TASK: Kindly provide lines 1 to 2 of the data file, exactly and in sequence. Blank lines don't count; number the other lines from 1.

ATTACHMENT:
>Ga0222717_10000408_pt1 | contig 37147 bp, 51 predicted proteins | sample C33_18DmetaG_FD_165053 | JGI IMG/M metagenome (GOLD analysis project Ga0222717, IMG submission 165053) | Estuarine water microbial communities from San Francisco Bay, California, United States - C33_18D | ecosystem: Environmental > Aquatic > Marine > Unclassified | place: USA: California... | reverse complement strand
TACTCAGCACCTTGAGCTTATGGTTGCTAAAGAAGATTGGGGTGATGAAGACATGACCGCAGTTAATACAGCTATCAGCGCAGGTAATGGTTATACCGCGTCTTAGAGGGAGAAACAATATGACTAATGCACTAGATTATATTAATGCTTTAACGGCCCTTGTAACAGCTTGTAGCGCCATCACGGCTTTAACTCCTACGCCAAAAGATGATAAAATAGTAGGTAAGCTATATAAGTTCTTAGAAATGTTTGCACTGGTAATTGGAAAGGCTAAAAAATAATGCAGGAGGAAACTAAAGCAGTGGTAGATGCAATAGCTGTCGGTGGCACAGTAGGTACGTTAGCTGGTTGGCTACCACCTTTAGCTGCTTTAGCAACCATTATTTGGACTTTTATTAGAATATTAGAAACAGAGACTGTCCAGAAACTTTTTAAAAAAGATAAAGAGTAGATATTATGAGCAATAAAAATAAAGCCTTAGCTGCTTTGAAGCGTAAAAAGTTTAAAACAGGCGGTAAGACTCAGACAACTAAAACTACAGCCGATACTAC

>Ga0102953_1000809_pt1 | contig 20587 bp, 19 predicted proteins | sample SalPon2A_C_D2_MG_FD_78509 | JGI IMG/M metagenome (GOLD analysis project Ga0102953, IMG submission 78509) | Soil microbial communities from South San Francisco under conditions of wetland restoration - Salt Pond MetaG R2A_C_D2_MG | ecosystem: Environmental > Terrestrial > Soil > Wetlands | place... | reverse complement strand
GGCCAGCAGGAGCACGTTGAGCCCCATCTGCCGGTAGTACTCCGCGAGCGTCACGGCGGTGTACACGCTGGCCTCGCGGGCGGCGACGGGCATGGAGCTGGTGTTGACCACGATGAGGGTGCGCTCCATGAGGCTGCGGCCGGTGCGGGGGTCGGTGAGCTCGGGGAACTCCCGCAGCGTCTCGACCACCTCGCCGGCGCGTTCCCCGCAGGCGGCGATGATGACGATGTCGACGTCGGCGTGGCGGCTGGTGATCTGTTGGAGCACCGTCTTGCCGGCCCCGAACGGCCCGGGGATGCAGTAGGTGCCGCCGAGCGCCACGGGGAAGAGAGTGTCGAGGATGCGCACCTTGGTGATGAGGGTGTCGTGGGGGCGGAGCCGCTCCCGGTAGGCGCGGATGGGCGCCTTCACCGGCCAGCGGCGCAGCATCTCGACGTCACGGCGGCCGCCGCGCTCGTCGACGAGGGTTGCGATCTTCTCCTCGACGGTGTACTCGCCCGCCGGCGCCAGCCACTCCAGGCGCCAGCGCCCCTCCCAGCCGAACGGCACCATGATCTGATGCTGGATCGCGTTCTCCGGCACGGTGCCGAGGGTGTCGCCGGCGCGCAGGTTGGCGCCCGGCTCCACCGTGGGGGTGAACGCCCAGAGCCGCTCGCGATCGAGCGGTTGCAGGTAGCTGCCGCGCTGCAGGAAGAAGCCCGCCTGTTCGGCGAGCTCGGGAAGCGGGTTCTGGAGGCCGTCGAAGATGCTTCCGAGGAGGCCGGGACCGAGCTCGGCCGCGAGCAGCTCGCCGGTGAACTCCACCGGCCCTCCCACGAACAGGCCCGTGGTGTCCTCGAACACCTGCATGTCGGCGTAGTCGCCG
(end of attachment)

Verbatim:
>Ga0222717_10000408_pt1 | contig 37147 bp, 51 predicted proteins | sample C33_18DmetaG_FD_165053 | JGI IMG/M metagenome (GOLD analysis project Ga0222717, IMG submission 165053) | Estuarine water microbial communities from San Francisco Bay, California, United States - C33_18D | ecosystem: Environmental > Aquatic > Marine > Unclassified | place: USA: California... | reverse complement strand
TACTCAGCACCTTGAGCTTATGGTTGCTAAAGAAGATTGGGGTGATGAAGACATGACCGCAGTTAATACAGCTATCAGCGCAGGTAATGGTTATACCGCGTCTTAGAGGGAGAAACAATATGACTAATGCACTAGATTATATTAATGCTTTAACGGCCCTTGTAACAGCTTGTAGCGCCATCACGGCTTTAACTCCTACGCCAAAAGATGATAAAATAGTAGGTAAGCTATATAAGTTCTTAGAAATGTTTGCACTGGTAATTGGAAAGGCTAAAAAATAATGCAGGAGGAAACTAAAGCAGTGGTAGATGCAATAGCTGTCGGTGGCACAGTAGGTACGTTAGCTGGTTGGCTACCACCTTTAGCTGCTTTAGCAACCATTATTTGGACTTTTATTAGAATATTAGAAACAGAGACTGTCCAGAAACTTTTTAAAAAAGATAAAGAGTAGATATTATGAGCAATAAAAATAAAGCCTTAGCTGCTTTGAAGCGTAAAAAGTTTAAAACAGGCGGTAAGACTCAGACAACTAAAACTACAGCCGATACTAC